While incorporating new elements, or digital elements for that matter, might feel new. Theatre is no stranger to constant evolution. But the way we experience stories and the arts has been shifting towards the digital since before the pandemic. So I posed him this age-old question: how will the theatre stay relevant?

‘I think storytelling in any form will always be relevant. People always want to hear stories, and it’s our responsibility to tell more stories than ever. Because, for a long time, a lot of stories have been suppressed.’

‘That one thing about Theatre is that we can adapt to the environment to the changes. Yes, we love going to the theatre because it’s a whole experience—you watch the actors live, and you talk about it with your friends. I think that will continue, even though at the moment it is with a drastic reduction in audience size. But at the same time, I think artists are responding to the environment by creating new forms to capture today’s ethos.’

As for capturing new audiences, Haresh thinks that having diversity and variety matters, beyond the few of us who like theatre, and the few of us that can afford it. He points to Drama Box that stages outdoor theatre, and the annual Red Dot Festival, which features migrant stories.

‘For me, it’s really about finding the different opportunities and platforms to create theatre. And not just create theatre with professional actors, but with all kinds of participants.’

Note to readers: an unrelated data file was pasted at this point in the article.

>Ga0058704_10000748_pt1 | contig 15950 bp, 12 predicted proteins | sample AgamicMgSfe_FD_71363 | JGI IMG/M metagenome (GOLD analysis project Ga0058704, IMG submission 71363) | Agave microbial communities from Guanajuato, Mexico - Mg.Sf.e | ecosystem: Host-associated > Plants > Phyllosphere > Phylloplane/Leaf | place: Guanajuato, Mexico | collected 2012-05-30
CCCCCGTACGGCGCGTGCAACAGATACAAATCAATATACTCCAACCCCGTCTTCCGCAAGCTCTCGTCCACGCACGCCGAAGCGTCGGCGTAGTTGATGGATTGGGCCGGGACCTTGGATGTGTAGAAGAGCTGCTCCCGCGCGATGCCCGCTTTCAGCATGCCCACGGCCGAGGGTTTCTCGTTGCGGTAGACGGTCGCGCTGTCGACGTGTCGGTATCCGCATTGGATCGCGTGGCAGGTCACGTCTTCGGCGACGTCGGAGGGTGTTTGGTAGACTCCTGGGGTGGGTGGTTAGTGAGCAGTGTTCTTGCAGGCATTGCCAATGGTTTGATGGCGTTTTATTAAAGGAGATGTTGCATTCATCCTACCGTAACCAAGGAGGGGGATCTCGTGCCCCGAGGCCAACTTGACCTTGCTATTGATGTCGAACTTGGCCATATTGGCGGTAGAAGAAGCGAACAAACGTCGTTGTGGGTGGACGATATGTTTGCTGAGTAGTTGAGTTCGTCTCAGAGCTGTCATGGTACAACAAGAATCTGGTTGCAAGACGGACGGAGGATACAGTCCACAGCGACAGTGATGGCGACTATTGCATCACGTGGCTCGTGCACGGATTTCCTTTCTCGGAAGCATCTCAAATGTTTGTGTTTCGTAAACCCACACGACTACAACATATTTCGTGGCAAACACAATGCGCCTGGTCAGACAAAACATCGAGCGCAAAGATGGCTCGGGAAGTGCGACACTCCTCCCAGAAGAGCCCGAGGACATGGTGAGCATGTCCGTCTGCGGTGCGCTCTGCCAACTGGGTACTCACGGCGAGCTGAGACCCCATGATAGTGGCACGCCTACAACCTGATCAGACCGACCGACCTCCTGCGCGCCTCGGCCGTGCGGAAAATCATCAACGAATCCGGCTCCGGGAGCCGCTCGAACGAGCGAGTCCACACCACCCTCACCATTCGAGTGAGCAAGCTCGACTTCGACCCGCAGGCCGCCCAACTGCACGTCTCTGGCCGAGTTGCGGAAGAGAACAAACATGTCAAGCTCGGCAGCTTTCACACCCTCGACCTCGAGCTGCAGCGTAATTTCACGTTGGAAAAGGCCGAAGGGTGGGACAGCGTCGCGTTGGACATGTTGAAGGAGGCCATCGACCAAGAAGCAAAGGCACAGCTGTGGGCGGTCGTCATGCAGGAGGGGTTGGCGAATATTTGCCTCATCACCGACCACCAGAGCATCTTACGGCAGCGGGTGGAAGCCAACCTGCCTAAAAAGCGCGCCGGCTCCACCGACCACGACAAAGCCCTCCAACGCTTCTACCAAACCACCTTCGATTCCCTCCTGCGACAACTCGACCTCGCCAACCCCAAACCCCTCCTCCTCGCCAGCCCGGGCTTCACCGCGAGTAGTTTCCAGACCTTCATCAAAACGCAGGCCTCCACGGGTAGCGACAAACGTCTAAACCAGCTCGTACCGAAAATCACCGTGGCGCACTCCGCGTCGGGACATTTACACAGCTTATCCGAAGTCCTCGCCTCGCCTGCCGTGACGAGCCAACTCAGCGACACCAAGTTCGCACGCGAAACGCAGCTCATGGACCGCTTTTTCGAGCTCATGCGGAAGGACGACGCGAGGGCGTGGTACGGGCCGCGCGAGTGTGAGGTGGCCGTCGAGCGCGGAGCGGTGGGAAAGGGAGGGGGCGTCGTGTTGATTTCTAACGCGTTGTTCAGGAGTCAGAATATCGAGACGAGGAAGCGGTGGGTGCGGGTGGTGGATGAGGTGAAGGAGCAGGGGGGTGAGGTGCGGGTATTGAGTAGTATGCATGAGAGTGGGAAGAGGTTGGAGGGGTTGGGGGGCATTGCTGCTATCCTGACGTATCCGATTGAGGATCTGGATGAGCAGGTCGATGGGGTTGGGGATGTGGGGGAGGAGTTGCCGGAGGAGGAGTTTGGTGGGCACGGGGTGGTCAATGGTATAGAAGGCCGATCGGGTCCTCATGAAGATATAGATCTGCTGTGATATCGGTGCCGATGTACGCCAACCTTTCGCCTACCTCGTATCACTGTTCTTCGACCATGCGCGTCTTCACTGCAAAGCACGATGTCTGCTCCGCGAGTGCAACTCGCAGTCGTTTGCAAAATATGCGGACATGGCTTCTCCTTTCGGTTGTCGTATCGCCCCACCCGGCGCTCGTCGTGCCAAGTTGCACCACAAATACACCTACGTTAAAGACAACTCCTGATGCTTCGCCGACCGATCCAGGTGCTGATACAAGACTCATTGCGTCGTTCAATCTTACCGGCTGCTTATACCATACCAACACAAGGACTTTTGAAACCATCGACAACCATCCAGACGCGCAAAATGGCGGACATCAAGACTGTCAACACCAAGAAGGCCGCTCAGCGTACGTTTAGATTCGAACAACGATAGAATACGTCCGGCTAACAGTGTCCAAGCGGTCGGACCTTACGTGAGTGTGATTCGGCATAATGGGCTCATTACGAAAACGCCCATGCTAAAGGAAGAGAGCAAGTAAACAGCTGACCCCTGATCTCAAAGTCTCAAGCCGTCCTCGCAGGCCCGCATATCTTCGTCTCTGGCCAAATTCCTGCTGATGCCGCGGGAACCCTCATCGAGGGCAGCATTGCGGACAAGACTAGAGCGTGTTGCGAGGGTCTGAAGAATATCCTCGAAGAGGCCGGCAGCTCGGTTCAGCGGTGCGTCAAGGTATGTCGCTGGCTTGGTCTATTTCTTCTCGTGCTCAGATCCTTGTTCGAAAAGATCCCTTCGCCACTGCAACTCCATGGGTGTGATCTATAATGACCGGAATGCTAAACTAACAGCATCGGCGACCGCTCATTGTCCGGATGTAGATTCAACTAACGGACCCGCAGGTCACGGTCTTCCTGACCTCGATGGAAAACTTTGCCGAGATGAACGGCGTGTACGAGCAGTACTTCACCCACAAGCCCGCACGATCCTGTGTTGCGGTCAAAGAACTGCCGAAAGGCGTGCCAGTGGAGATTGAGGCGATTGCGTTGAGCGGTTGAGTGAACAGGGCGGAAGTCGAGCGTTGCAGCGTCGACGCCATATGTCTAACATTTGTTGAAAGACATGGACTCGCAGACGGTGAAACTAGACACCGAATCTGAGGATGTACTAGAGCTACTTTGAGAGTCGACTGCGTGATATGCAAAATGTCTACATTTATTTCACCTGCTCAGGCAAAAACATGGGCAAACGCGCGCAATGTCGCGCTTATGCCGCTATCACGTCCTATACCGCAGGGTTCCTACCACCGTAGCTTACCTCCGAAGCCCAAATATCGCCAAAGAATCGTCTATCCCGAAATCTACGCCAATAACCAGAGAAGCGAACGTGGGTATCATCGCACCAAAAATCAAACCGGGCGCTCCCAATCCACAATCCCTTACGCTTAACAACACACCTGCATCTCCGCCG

Maybe that’s what we need to do: to come together and share our stories. Maybe then, we can share our hopes and learn to stop and listen—especially when we’re facing so much uncertainty, what with the state of the world now.

Since theirs is a production that ‘seeks to question whether we live in an age of despair—or one of hope in the dark,’ I asked Haresh, how does he navigate this ‘age of despair’ and find hope?

‘I think there’s something about being theatre people where we live through this despair and we live through joy. We live through, you know, our rollercoaster emotions with the support from one another. And I think that is something that I would say has kept me going for the past 30 years.’

‘Because in dark times and in difficult times you depend on each other. And then in happy moments, you celebrate together. Maybe it’s a kind of bubble that we live in for the theatre community. It’s different from the real world.’

‘But I don’t care! Because it is my reality, and the people around me are very supportive. We think about each other all the time, and we reach out to each other in whatever way we can.’

‘So just be there for each other, whenever you can.’


First off, Haresh Sharma is this awesome playwright, and he’s been talking about how he and his team dealt with some major challenges during what he calls the “Year of No Return.” I mean, we all know that 2020 was quite a rollercoaster, right? But Haresh and his crew really took the bull by the horns and showed some serious creative resilience.

They managed to keep the arts alive and kicking even when everything was in chaos. Haresh pointed out how art became this powerful way of expressing feelings and ideas when words just weren’t cutting it. It’s like they turned tough times into this opportunity to connect with the community through their performances and spark conversations about important stuff.